Microbiological contaminants and ISO 8573-7

Microbiological contaminants such as bacteria require water to maintain viability.  To reduce the viability for microbiological contaminants to be present in the compressed air system, it is important that the humidity of the compressed air is reduced.

Typically, adsorption dryers (commonly described as desiccant dryers) provide the highest levels of compressed air dryness and are best suited for reducing the humidity to levels that are low enough to suppress microbiological activity within the system.

Using a test method specified in ISO 8573-7, the presence of microbiological contaminants can be established. The BCAS best practice guideline recommends that compressed air purity (quality) should be tested and verified at least twice per year, unless otherwise identified in the HACCP (Hazard analysis critical control point) process. 

Breathing air

The specified standard for breathable air is EN 12021: 2014 - 'Respiratory protective devices and states that: "Compressed gas for breathing shall not contain contaminants at a concentration which can cause toxic or harmful effects. In any event, all contaminants shall be kept as low as possible and shall be less than one tenth of a national eight hour exposure limit. For breathing air only, the limit shall be less than one sixth of a national eight hour exposure limit.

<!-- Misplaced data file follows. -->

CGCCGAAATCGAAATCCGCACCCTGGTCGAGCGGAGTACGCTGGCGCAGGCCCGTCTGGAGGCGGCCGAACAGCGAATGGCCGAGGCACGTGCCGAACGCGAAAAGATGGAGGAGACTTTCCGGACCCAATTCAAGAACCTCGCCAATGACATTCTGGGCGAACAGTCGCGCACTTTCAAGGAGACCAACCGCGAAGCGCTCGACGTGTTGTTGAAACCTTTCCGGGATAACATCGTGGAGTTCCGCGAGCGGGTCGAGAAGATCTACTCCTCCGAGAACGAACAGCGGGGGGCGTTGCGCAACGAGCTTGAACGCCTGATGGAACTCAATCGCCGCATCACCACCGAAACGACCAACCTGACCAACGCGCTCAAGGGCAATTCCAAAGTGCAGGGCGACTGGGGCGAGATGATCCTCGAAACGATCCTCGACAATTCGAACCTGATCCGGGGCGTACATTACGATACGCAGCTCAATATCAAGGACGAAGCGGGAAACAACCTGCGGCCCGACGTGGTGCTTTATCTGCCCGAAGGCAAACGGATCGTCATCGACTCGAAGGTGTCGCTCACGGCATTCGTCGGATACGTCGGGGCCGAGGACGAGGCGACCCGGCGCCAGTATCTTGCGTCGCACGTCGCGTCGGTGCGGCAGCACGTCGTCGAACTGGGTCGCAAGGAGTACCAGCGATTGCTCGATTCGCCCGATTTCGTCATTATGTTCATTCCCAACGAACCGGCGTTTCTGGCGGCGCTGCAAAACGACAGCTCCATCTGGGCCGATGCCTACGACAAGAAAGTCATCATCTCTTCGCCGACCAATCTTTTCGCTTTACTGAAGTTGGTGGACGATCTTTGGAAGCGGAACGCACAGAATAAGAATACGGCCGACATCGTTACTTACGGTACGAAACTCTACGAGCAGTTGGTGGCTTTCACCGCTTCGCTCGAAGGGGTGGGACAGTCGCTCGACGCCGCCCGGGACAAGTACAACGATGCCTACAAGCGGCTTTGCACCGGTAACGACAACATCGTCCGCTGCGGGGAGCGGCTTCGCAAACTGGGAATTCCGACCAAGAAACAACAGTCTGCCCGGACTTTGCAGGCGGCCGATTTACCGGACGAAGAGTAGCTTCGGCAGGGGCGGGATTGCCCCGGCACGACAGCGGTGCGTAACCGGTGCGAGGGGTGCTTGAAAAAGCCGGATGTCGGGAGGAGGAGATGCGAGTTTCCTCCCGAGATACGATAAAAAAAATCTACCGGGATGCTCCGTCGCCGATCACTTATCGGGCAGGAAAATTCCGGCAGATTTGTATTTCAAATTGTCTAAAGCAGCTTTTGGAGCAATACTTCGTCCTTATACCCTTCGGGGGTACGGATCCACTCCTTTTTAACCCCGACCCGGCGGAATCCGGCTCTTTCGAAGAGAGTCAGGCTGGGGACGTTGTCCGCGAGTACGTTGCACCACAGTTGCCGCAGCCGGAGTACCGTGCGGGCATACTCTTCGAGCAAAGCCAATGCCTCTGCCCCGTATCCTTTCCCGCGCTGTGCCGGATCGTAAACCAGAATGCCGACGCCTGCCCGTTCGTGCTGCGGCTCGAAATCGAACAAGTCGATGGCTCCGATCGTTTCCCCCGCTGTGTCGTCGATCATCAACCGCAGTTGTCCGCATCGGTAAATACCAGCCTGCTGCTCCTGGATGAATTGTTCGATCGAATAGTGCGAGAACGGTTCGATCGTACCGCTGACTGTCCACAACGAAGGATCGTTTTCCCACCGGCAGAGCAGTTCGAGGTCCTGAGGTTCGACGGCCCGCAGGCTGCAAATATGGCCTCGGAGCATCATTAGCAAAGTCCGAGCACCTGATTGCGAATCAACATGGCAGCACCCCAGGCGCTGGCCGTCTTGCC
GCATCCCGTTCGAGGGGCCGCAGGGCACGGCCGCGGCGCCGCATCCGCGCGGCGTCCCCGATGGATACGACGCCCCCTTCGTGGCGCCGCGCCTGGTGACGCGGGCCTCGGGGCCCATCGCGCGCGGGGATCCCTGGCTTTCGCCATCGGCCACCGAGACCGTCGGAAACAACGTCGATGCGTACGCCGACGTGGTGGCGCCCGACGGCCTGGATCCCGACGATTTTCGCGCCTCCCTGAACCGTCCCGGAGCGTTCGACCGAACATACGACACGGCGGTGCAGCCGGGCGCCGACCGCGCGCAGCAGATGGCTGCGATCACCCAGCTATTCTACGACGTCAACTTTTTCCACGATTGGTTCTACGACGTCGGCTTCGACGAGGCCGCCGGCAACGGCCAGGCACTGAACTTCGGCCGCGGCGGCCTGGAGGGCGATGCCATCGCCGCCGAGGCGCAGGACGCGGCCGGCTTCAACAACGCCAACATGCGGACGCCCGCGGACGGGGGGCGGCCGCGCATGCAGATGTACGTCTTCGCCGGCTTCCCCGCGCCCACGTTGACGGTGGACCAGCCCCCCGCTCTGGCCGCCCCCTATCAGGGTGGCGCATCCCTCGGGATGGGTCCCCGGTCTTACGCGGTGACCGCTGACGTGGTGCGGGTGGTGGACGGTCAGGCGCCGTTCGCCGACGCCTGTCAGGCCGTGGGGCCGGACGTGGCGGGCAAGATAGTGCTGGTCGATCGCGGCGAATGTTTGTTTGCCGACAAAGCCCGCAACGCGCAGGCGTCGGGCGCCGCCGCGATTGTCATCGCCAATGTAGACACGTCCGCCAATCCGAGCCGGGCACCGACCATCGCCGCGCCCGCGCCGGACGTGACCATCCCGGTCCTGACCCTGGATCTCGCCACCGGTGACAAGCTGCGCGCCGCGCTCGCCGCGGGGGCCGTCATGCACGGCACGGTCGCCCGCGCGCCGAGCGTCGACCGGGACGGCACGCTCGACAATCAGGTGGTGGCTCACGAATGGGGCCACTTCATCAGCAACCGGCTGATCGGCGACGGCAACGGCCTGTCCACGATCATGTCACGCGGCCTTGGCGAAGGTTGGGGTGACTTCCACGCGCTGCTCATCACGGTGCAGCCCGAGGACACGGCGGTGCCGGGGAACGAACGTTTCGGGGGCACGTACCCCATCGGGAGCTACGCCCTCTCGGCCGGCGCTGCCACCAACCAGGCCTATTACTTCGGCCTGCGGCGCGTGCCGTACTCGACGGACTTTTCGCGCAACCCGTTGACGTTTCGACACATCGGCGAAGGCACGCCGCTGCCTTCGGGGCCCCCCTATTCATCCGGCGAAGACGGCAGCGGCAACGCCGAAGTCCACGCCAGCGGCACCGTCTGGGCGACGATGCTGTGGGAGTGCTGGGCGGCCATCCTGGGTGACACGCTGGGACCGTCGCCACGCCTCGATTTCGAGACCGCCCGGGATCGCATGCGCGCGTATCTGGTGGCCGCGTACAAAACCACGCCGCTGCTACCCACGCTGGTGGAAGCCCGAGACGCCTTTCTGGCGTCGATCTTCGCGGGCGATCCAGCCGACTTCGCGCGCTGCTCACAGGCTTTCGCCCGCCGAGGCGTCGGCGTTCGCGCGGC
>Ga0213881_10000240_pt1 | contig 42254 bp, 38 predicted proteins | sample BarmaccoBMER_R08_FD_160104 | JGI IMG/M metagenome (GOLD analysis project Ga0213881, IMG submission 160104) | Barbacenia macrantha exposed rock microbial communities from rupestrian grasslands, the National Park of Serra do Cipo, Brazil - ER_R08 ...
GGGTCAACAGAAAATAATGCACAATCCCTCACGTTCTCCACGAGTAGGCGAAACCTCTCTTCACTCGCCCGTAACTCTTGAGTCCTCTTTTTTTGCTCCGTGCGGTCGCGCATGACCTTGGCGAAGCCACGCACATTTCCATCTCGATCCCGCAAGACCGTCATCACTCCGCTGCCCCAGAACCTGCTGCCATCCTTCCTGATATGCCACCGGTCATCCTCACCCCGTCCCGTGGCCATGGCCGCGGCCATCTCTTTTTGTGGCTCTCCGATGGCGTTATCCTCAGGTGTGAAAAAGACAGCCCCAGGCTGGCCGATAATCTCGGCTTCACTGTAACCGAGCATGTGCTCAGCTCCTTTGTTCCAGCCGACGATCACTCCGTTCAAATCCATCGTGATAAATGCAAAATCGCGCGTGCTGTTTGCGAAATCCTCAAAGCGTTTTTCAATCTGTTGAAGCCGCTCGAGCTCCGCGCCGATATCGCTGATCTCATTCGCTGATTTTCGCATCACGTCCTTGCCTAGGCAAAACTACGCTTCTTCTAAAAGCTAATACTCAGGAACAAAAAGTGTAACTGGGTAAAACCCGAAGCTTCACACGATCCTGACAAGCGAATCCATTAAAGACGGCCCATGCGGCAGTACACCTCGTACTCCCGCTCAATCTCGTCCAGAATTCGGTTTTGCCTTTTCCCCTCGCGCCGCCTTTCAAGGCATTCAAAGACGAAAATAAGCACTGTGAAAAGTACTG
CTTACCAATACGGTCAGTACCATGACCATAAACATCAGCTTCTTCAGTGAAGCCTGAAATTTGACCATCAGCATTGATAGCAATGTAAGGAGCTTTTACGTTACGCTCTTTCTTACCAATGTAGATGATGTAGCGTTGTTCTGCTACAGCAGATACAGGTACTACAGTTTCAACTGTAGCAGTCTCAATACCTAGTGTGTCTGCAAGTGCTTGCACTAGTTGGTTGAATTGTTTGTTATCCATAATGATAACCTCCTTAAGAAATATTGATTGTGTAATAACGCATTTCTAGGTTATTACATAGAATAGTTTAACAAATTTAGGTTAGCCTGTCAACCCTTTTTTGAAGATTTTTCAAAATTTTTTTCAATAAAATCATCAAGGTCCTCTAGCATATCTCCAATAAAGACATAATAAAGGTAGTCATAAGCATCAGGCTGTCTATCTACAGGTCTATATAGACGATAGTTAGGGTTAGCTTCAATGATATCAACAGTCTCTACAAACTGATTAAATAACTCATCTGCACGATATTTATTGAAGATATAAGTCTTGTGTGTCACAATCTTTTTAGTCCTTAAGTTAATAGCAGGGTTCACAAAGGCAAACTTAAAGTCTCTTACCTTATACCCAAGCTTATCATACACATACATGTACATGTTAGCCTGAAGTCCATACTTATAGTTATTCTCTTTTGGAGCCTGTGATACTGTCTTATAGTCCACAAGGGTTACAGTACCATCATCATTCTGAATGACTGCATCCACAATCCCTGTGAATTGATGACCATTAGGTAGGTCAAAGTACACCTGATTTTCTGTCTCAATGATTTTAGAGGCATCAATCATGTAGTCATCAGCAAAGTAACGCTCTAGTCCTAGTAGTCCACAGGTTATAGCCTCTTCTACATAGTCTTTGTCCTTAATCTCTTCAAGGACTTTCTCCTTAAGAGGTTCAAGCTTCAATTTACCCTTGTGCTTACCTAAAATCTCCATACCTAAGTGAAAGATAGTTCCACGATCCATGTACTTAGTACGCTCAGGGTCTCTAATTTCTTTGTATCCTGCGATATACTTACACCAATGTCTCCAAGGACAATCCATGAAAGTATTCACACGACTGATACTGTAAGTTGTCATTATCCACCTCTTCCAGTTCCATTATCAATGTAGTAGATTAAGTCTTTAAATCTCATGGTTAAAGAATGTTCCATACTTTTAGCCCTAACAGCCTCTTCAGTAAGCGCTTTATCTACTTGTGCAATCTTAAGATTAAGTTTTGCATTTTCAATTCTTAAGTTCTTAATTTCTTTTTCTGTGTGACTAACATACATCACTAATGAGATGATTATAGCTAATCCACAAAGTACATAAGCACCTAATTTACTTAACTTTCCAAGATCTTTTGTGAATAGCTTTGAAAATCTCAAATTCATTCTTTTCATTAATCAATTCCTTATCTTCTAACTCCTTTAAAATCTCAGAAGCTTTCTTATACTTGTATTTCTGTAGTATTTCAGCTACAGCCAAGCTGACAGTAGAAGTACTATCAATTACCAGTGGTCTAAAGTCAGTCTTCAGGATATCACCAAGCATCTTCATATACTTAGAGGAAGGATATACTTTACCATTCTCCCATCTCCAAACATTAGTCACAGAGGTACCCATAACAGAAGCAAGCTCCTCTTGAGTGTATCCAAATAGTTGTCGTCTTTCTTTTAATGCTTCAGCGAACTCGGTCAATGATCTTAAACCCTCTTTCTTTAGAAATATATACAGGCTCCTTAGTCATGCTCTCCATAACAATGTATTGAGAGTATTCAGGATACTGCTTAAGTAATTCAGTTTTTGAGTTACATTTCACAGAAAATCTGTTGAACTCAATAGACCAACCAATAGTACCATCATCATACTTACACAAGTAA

For breathing at hyperbaric pressures greater than 10 bar or exposure times greater than eight hours, the levels shall be revised to consider the effects of pressure and exposure times."

BS EN 12021:2014, the UK National Annex NA.4.2, states: "Samples should be taken and analysed at least every three months or more frequently if there has been a change in, or concerns relating to, the production process".

Assisting with the entire specification process

The Filtration and Drying of Compressed Air guide does not only provide guidance on the relevant standards applicable for air purity (quality) assurance, It is also invaluable during the entire specification process, covering all stages of system design; from an overview of the sources of contamination, such as solid particles, water and oil to the extensive range of air purification technologies available and how these operate, including after-cooling, dryers, air receivers, filtration grades and condensate management.

With compressed air energy costs now a major contributing factor to a site’s overall electricity consumption, the guide also focuses on the varying energy efficiencies of the different treatment technologies available as well as guidance on the ongoing maintenance of the system.

A hardback copy or digital download version of the Filtration and Drying of Compressed Air guide can be purchased from the BCAS online shop at: https://elearning.bcas.org.uk/publications/